Rhode Island, which also generates a small amount of waste, has the same concerns. Dante Ionata of the governor's office says Rhode Island is ''afraid of being required to take in thousands of times'' as much waste as it produces. Yet he thinks the state will ratify the CONEG compact next year. ''There are no better options at hand,'' he says.
Massachusetts Senator Amick says two new ideas surfaced at the meeting last week. Both were greeted with enthusiasm.
Rotating the dump site. Delegates proposed rotating the facility among the states that generate the most waste. One state, say Massachusetts, would host a disposal site for 20 years, then another would take on the burden for the next 20 years.
A small facility for ''hot'' waste.
Al Boright of the New Hampshire legislative staff suggested that states that generate small amounts of waste could host a small site. The facility could handle ''the hottest'' waste - substances that will remain radioactive for thousands of years. This type accounts for about 1 percent of the total low-level waste produced in the Northeast.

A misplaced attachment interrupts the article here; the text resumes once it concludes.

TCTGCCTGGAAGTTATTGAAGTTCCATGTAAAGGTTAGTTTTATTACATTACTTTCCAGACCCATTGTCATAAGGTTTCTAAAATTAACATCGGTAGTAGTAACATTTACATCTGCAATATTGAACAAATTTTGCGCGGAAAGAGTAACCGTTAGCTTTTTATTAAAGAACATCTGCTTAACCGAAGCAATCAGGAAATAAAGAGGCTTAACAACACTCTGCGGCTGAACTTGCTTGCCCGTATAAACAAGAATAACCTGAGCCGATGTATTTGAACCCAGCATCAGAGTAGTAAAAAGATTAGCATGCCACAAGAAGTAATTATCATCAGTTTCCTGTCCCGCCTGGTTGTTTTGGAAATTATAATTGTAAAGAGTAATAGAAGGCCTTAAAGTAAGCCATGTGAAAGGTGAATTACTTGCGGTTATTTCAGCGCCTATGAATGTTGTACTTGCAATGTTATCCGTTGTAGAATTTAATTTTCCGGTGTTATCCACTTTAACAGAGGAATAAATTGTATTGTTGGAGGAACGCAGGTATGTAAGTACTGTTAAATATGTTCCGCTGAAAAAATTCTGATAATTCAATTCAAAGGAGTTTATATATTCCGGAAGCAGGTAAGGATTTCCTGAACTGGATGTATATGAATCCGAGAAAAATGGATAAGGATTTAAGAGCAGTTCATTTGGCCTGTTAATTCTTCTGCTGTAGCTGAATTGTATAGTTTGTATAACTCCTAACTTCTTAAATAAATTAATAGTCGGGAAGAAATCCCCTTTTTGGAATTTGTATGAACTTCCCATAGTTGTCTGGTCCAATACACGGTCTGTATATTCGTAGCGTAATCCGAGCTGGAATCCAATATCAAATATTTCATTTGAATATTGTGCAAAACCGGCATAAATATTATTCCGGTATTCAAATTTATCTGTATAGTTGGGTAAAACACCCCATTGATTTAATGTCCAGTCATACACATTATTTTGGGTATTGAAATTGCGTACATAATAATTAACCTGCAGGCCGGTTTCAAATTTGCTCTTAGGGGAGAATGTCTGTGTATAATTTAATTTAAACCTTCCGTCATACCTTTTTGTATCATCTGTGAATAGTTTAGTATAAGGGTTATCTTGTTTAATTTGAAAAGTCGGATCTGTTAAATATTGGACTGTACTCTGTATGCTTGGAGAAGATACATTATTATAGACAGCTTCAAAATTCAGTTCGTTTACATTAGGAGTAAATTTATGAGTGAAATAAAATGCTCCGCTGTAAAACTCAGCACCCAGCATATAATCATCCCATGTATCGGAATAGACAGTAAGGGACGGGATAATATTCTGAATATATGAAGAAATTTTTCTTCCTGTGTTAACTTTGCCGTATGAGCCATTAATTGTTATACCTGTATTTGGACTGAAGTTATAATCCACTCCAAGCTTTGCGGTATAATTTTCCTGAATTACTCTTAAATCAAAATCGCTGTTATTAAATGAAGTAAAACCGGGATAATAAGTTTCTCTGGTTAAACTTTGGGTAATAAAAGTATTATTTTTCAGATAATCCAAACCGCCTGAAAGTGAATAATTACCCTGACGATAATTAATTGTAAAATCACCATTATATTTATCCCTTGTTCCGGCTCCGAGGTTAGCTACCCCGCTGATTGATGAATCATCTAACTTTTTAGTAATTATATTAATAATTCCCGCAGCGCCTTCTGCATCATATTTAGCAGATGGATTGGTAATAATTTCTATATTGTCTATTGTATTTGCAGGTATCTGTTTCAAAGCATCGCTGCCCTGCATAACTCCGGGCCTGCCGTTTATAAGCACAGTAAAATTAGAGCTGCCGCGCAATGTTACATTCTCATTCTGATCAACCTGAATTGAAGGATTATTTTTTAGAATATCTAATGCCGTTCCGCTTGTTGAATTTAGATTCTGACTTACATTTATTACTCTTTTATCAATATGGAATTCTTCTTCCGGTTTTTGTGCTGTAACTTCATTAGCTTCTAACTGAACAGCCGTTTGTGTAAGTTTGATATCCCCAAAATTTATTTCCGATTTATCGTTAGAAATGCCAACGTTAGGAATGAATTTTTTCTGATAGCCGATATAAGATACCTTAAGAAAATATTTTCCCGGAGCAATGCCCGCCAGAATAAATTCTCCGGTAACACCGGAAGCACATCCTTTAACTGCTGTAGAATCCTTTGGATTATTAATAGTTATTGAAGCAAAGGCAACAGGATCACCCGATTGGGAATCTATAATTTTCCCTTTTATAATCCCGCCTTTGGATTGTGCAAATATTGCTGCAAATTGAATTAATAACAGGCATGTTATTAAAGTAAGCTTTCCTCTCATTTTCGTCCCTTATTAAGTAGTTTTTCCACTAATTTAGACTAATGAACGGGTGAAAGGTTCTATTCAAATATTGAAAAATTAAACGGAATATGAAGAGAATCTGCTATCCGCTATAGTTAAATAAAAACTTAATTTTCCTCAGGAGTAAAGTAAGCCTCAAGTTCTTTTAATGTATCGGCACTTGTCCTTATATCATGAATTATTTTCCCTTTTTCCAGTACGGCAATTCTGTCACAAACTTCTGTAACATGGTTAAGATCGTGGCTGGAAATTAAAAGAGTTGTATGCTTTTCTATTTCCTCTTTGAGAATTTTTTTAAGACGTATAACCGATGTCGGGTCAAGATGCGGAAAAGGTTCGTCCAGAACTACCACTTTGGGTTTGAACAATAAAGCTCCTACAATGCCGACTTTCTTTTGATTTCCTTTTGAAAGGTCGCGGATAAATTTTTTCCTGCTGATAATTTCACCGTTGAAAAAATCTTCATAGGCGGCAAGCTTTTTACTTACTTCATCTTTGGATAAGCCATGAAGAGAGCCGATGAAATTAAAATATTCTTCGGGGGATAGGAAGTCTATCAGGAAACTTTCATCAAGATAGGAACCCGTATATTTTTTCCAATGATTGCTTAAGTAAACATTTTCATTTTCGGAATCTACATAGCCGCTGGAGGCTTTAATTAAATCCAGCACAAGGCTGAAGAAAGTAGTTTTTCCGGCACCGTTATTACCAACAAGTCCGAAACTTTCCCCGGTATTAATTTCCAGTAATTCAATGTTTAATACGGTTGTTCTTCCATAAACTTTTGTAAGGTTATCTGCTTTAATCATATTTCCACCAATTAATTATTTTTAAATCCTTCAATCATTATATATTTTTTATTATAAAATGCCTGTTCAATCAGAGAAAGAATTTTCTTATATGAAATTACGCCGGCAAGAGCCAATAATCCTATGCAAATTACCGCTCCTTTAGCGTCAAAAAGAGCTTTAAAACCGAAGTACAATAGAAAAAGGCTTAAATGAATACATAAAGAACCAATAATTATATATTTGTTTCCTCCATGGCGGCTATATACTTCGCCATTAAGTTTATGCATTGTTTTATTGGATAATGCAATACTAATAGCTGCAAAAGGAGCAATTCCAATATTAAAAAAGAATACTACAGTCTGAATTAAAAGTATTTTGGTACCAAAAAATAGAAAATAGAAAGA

Senator Amick said she was encouraged by this proposal: ''It's the first time I've heard representatives from the small states offer to share any portion of the burden.''
Even so, she and others concede it's still the responsibility of major waste-producing states to come up with the core of the solution. Rep. Arnie Wight of New Hampshire says, ''The small states are not in a position to take the initiative. We are hoping the three key players will make a proposal we can accept.''